Looking for an easy luxury Christmas pudding recipe? Lusciously fruity, more than a little boozy and studded with nuts, this recipe nails it and has converted many pudding haters! Serve in small portions alongside cold, softly whipped cream or ice cream.
A quick note: The recipe below creates a huge amount of pudding mix – halving these quantities gave me three decent sized puddings – one for me and two to give as gifts.
230g unsalted butter
175ml brandy or whisky
2 tbsp treacle
Juice and zest of 2 lemons
Juice and zest of 2 oranges
4 medium eggs, beaten
optional – half a small bottle of Guinness or ale
230g wholewheat breadcrumbs
690g mixed dried fruit
230g dark brown sugar
85g wholewheat flour
85g chopped almonds
85g chopped hazelnuts
85g crystallised ginger
1 large cooking apple, diced
1 tsp each of ground mixed spice, cinnamon and nutmeg
1/2 tsp ground cloves
Pudding bowls – Falcon enamel bowls are cheap, stylish and hardwearing
A tower steamer or a large pan with a lid for each pudding
Brandy or whisky to feed your puddings
Christmas pudding: method
- Melt the butter and treacle in a saucepan over a low heat. When cool, add the brandy, and the zest and juice of the lemons and oranges.
- Add in the beaten in the eggs. If you want to make the puddings over two days, then miss out this step and add the beaten eggs to the final mix just before ladling into the pudding bowls.
- Combine the dry ingredients in a large bowl. Stir in the treacly, buttery mixture into the dry ingredients – you will need a very large bowl to do this, or split the mixture between two bowls.
- Grease your pudding bowls and ladle the mixture into them. Cover with a double layer of tinfoil – fold a pleat along the length of the foil to leave enough room for the foil to puff up and expand in the heat.
- Steam pudding(s) for 4-6 hours in a steamer depending on the size. If you don’t have a steamer, you can put the pudding in a roomy pan with a lid on, but you will have to top up the water more often, or the pan will boil dry.
- I have added a picture below to show you what a finished pudding should look like and one that still has an hour or so to go until it is cooked. The unfinished pudding is on the left, and the finished pudding is on the right.
- Once steamed and cooled, replace with a new double layer of tinfoil and store in a cool but dry place. I feed my puddings every 5-7 days with a dribble of good whisky, but this is because I’m partial to it. If you like, you can feed the puddings with a bit of the brandy you had to make the puddings earlier.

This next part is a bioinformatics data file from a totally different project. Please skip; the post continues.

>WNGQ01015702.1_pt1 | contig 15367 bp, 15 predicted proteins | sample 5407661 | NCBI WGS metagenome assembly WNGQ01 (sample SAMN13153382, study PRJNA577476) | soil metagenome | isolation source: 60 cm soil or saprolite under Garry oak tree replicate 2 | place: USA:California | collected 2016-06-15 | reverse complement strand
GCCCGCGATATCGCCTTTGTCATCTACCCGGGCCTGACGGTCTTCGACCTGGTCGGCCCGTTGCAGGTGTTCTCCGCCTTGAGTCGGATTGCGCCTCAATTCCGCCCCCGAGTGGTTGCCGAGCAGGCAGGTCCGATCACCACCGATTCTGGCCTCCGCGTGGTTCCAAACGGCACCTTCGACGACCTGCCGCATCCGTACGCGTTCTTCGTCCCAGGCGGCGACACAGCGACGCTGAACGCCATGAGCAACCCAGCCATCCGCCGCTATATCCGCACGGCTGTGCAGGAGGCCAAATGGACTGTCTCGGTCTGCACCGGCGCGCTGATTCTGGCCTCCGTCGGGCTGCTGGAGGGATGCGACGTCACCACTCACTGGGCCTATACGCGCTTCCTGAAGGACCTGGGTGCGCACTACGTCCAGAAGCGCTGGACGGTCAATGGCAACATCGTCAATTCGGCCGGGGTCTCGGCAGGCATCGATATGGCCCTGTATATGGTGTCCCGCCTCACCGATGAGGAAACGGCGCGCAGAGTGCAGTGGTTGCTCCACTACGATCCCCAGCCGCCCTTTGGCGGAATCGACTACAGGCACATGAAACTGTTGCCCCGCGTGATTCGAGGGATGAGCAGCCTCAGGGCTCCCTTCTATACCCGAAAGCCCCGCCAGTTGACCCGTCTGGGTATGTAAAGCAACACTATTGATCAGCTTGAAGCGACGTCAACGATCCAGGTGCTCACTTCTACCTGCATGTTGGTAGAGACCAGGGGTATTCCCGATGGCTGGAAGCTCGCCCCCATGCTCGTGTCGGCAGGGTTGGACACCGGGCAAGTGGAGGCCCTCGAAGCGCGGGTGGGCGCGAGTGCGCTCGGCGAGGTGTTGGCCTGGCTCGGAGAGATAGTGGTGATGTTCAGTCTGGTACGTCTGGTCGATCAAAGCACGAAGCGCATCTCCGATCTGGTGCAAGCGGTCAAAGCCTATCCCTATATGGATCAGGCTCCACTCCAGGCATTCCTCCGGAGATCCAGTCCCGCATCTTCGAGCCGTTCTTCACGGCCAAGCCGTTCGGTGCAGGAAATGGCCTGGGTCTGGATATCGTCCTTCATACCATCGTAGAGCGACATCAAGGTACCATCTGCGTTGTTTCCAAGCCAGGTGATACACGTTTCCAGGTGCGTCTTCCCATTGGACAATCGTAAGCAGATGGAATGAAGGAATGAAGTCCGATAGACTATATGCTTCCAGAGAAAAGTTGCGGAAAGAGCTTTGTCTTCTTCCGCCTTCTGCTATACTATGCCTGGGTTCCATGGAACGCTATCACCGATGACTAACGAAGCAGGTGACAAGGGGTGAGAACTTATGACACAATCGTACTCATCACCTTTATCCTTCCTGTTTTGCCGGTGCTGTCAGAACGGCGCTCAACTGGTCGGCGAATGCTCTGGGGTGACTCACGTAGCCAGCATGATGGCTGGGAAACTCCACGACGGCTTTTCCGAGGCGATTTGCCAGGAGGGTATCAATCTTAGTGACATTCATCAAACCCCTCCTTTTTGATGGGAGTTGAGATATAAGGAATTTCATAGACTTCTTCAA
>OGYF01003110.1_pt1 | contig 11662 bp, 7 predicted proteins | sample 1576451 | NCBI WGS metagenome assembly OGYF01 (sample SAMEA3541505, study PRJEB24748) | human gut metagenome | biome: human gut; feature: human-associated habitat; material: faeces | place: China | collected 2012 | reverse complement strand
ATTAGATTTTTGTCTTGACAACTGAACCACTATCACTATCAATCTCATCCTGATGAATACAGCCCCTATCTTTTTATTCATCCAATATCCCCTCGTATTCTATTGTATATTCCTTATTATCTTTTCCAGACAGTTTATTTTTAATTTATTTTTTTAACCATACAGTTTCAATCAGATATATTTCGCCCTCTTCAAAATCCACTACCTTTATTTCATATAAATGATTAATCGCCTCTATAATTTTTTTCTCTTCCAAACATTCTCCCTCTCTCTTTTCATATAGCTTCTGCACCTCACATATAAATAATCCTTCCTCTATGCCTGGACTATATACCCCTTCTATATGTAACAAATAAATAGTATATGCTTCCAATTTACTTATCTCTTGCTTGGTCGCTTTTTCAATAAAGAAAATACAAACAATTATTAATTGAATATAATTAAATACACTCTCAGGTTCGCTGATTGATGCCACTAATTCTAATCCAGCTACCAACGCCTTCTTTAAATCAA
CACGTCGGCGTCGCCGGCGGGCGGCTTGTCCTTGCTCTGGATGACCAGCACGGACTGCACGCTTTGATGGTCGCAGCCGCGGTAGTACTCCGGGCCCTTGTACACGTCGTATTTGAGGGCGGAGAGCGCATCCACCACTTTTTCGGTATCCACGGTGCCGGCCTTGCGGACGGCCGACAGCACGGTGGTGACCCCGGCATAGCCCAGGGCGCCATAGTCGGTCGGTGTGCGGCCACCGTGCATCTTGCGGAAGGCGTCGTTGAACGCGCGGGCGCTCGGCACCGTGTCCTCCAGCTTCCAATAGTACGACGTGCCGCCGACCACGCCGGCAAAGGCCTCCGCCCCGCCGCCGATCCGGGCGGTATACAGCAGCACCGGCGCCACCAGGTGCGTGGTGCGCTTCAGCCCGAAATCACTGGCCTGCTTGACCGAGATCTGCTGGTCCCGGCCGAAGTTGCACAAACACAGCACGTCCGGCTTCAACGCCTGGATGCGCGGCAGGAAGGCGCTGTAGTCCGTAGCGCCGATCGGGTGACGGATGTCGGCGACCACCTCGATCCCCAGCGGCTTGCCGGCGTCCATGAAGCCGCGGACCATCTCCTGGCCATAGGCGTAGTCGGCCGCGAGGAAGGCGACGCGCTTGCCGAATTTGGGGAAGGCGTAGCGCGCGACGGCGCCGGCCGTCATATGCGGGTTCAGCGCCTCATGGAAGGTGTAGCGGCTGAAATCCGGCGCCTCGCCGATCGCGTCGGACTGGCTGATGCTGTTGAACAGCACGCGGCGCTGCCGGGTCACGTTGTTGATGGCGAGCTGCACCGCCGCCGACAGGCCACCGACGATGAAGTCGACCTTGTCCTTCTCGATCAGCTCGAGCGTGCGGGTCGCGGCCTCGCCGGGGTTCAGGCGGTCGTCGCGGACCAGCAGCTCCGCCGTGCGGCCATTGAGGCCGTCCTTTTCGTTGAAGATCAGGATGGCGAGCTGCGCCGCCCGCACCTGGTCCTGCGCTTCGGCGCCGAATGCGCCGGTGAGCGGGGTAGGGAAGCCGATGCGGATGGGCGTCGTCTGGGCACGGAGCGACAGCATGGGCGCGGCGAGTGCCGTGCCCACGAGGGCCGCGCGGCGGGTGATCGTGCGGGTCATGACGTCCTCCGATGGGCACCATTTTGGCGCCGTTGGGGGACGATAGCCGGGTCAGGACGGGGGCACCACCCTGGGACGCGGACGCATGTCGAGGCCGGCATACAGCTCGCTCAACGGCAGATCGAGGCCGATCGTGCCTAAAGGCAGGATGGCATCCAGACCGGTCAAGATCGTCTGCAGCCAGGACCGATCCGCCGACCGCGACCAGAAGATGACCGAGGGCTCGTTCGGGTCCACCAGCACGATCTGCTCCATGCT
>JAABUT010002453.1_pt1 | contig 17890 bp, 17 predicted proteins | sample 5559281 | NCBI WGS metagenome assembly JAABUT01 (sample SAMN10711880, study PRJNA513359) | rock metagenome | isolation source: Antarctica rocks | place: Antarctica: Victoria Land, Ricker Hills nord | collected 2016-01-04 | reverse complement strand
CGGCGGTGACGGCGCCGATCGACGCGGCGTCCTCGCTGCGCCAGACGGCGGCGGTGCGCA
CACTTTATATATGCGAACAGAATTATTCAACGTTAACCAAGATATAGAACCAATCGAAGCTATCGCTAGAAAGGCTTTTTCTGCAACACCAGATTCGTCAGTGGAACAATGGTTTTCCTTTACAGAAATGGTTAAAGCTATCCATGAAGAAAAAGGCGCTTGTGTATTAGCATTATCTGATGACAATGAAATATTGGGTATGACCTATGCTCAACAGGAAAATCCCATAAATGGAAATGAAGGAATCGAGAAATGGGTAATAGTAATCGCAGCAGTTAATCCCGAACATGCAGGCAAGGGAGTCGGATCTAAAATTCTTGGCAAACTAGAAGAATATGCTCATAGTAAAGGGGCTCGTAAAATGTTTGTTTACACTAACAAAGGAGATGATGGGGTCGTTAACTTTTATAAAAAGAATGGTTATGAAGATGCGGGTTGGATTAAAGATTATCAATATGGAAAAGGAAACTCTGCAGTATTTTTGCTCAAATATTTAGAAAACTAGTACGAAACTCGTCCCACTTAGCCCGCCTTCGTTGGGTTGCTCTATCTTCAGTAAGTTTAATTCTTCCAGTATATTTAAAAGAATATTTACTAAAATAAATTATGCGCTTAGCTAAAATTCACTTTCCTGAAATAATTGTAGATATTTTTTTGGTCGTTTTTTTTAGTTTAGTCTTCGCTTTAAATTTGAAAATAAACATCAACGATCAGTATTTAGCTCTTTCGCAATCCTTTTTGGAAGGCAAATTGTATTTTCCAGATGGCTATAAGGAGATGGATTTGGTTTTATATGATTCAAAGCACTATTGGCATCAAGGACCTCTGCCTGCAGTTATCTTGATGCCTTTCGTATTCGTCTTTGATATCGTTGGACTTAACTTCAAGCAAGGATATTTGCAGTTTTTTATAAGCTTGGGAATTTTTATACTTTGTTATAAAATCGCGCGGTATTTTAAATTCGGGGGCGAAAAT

How to feed a Christmas pudding: Skewer the pudding all over with a cocktail stick and spoon over a tablespoon of brandy or whisky. Replace with fresh foil.
Christmas pudding hints and tips
- Make your puddings at the weekend! Making puddings is a long but leisurely process, so take the chance to wallow in the Christmassy feeling and put Christmas songs on while you make the mix.
- I find that making the puddings and steaming them in one day is far too much to do – unless you want to be steaming puddings into the small hours! I make the mix on a Saturday, excluding the eggs. I cover the bowl with clingfilm and leave it somewhere cool. Then on Sunday morning, I add the eggs, stir the mix round and adjust the consistency if needed, then put the mix in the bowls and steam them.
- I make sure that I have started to steam the puddings by mid-day to ensure that they will be done by six or seven o’clock that evening.
- If you decide to add the Guinness or ale, you may need to add a little extra flour to thicken the mix up a bit after – just enough to maintain a slightly sloppy consistency.
- It’s traditional to make a wish when you stir the pudding. Why not ask someone special to stir the mix and make a wish too?
- If you’re following the Christmas custom of adding a sixpence to your Christmas pudding mix, clean it by soaking in cola and remember to tell everyone to watch out for it!
- Get ready for steamy windows! Fling them open as far as you can at the start of the steaming to give you a head start. Make sure that you top up the steamer or pan regularly with water to avoid pans boiling dry.
- Traditionally, you’re supposed to steam the pudding for an hour before serving it, but I don’t think it’s necessary. You can microwave pudding if you cut into servings first and heat it on low, checking every 30 seconds – be careful as it can be unpredictable.
- Do not put a whole pudding in the microwave as it can explode!